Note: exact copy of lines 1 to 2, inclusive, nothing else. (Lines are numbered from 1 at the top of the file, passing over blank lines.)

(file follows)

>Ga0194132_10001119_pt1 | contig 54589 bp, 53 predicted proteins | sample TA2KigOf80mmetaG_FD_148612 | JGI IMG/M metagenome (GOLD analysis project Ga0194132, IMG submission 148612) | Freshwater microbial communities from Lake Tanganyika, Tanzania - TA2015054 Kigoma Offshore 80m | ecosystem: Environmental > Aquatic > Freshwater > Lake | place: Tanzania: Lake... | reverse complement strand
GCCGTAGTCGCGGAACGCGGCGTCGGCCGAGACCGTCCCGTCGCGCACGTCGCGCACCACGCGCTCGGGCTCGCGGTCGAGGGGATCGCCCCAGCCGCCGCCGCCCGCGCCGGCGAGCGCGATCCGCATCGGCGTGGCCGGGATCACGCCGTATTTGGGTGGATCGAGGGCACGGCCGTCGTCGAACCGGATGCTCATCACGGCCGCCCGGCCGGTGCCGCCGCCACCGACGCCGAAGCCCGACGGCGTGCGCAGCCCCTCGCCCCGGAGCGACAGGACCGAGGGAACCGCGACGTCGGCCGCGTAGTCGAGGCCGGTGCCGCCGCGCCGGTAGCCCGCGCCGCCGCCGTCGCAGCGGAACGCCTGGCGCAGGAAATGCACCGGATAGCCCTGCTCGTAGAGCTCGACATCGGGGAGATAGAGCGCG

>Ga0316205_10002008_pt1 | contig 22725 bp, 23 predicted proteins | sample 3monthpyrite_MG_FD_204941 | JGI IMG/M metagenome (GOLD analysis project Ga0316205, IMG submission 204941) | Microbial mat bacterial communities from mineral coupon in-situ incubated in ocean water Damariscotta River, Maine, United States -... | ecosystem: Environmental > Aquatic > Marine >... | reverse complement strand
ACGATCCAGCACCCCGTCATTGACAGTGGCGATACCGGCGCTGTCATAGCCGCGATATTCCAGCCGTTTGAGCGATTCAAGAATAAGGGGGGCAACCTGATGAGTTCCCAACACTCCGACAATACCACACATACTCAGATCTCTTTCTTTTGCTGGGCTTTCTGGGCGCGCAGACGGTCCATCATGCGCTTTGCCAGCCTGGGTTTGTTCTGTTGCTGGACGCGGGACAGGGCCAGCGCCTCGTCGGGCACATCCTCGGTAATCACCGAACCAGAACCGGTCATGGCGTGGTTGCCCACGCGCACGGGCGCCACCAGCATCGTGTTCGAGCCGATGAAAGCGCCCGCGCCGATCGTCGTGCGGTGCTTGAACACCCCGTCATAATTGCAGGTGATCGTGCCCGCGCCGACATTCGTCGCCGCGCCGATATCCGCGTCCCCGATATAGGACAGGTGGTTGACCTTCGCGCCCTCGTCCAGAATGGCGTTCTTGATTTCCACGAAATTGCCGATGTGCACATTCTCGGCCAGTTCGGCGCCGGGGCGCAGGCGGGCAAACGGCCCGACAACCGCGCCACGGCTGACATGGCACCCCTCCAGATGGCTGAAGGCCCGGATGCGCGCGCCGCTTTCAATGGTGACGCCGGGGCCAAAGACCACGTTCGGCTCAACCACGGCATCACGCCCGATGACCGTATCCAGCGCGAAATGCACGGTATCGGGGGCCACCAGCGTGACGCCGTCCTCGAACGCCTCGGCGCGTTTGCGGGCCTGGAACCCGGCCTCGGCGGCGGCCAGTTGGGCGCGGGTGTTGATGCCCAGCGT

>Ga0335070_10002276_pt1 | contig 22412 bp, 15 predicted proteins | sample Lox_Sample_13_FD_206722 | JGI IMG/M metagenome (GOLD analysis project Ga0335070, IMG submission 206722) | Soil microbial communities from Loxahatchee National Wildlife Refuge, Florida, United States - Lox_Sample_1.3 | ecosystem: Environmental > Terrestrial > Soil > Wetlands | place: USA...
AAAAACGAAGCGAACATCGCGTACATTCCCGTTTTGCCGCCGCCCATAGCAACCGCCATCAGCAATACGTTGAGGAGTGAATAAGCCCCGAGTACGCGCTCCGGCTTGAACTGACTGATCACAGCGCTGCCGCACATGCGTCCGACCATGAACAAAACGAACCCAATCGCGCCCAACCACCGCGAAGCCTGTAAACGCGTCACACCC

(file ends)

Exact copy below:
>Ga0194132_10001119_pt1 | contig 54589 bp, 53 predicted proteins | sample TA2KigOf80mmetaG_FD_148612 | JGI IMG/M metagenome (GOLD analysis project Ga0194132, IMG submission 148612) | Freshwater microbial communities from Lake Tanganyika, Tanzania - TA2015054 Kigoma Offshore 80m | ecosystem: Environmental > Aquatic > Freshwater > Lake | place: Tanzania: Lake... | reverse complement strand
GCCGTAGTCGCGGAACGCGGCGTCGGCCGAGACCGTCCCGTCGCGCACGTCGCGCACCACGCGCTCGGGCTCGCGGTCGAGGGGATCGCCCCAGCCGCCGCCGCCCGCGCCGGCGAGCGCGATCCGCATCGGCGTGGCCGGGATCACGCCGTATTTGGGTGGATCGAGGGCACGGCCGTCGTCGAACCGGATGCTCATCACGGCCGCCCGGCCGGTGCCGCCGCCACCGACGCCGAAGCCCGACGGCGTGCGCAGCCCCTCGCCCCGGAGCGACAGGACCGAGGGAACCGCGACGTCGGCCGCGTAGTCGAGGCCGGTGCCGCCGCGCCGGTAGCCCGCGCCGCCGCCGTCGCAGCGGAACGCCTGGCGCAGGAAATGCACCGGATAGCCCTGCTCGTAGAGCTCGACATCGGGGAGATAGAGCGCG